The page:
Emotionally Focused Couples Therapy – the strategy
It is quite clear now that couples “attach” to each other. Even though this might seem like a dependency, “attachment” is a healthy reliance on your partner – a reliance that creates a safe bond, and a sense that you are known and understood.
During your life you learn what you can expect from relationships, and if you have had some disappointing ones, your mind remembers them. Even in a new and hopeful relationship, your mind will be keeping one eye on signs of possible disappointment. You learn to guard against those, and to enjoy the parts of the relationship that please you. Rightfully so! However, when couples seek help with relationships that are making them unhappy, they usually have gone quite a long time without having their disappointments recognized. Having tried all the strategies in their books, they feel hopeless.
The Relational Bond
Emotionally Focused Therapy does not focus on the events that disappointed, only hearing them briefly for context, but focuses instead on the underlying bond of safety that has eroded. This is why I prefer EFT. It is efficient. From the studies that Dr. Sue Johnson did with couples, she began to notice that distressed couples spoke about their arguments in extreme terms, such as “I felt completely alone, completely devastated. I just wanted to leave forever, and never come back. I was so hurt that I wanted to die.” She recognized that the lack of connection felt like a threat to their survival.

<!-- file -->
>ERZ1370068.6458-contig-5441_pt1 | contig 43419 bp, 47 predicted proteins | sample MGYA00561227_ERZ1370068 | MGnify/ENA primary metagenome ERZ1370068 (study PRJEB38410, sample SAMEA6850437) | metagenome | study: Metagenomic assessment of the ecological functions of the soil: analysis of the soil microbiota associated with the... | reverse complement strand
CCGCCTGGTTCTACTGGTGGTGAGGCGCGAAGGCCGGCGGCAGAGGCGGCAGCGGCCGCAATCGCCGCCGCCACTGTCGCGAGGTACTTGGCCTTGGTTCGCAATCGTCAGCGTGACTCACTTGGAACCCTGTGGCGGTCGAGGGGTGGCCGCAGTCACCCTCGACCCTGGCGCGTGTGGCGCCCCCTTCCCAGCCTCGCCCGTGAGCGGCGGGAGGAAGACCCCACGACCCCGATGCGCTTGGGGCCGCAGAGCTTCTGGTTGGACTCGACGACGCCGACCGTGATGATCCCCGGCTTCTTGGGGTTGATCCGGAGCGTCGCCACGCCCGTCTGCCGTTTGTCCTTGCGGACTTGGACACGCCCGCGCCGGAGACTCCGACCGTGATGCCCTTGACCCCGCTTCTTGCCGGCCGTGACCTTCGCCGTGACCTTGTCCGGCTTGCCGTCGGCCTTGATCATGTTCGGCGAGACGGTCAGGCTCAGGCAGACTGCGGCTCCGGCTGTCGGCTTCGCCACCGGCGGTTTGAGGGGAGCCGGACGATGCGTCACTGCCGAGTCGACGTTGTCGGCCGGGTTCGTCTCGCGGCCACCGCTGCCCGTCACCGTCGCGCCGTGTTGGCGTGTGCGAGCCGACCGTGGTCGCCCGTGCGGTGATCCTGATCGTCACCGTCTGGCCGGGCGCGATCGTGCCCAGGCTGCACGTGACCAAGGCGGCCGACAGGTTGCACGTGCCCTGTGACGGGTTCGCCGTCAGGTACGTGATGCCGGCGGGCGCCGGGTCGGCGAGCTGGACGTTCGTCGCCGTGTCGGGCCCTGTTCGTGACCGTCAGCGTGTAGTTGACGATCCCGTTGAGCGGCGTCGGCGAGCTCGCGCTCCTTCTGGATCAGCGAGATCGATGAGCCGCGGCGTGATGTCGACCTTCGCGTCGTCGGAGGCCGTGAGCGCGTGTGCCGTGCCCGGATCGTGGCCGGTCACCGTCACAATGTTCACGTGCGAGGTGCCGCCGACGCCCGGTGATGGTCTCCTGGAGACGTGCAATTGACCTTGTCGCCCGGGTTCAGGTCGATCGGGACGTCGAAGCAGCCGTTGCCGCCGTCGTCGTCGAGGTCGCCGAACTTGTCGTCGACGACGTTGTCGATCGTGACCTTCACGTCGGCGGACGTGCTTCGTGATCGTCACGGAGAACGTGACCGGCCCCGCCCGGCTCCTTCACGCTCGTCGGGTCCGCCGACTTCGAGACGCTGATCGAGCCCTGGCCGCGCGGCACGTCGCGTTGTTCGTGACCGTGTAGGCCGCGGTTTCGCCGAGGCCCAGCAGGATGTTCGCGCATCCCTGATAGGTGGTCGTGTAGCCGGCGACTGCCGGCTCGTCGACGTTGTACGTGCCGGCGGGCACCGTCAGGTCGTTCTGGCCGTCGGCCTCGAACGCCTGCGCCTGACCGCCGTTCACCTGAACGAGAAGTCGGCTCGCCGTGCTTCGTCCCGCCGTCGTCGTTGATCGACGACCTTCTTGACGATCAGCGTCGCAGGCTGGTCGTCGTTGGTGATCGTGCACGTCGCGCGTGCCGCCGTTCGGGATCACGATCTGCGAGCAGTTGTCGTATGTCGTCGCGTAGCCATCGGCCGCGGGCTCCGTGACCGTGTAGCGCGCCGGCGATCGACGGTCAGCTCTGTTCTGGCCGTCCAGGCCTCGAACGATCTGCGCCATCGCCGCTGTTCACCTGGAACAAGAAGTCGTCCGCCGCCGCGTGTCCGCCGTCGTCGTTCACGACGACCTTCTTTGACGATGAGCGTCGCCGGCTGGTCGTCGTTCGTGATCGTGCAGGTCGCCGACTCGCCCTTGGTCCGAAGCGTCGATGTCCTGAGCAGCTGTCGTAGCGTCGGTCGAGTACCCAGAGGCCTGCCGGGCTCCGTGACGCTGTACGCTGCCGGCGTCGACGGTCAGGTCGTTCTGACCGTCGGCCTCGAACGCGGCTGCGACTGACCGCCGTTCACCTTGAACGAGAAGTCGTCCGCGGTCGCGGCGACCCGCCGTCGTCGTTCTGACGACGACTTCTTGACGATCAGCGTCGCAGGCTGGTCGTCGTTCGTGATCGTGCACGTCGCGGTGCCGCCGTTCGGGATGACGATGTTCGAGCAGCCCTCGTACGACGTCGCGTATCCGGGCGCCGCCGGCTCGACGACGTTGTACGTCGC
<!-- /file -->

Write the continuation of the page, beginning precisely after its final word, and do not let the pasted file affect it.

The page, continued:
A Threat to Survival
In EFT we treat the broken bond as a threat to survival. To modern couples this sounds too extreme in its description of their adult relationship, but in therapy, when couples understand the needs that lie underneath their partner’s extreme responses, they can attend to the fears that are prompting such intense escalations in what often seems like very minor disagreements.
How to Spot an EFT Moment
When you recognize that your fights have a familiar feel to them, and the behaviors have a similar ring, you know that you have a negative EFT pattern. Working with a therapist to restore your ability to support your partner in an escalation is very effective to restoring the trust in the relationship. From that point, many of the difficult issues can be resolved.
When someone feels threatened, the body prepares itself for an extreme response. Digestion or deliberation are put on hold, and adrenaline floods the organs. The eyes dilate. The brain reacts, and nothing of much sense comes from the thinking brain. People often don’t recognize this altered state, and try to discuss their problems. In this escalated state, people feel unsafe. In EFT we teach couples to calm each other down so that they may discuss their issues more effectively.
When couples have experienced being heard and having influence, their relationship flourishes. They are then able to tackle the difficulties together. It turns out that human beings prefer this, and many studies show that health improves and longevity increases for couples who are well connected. There are many side benefits. It is as if they can “have it all.”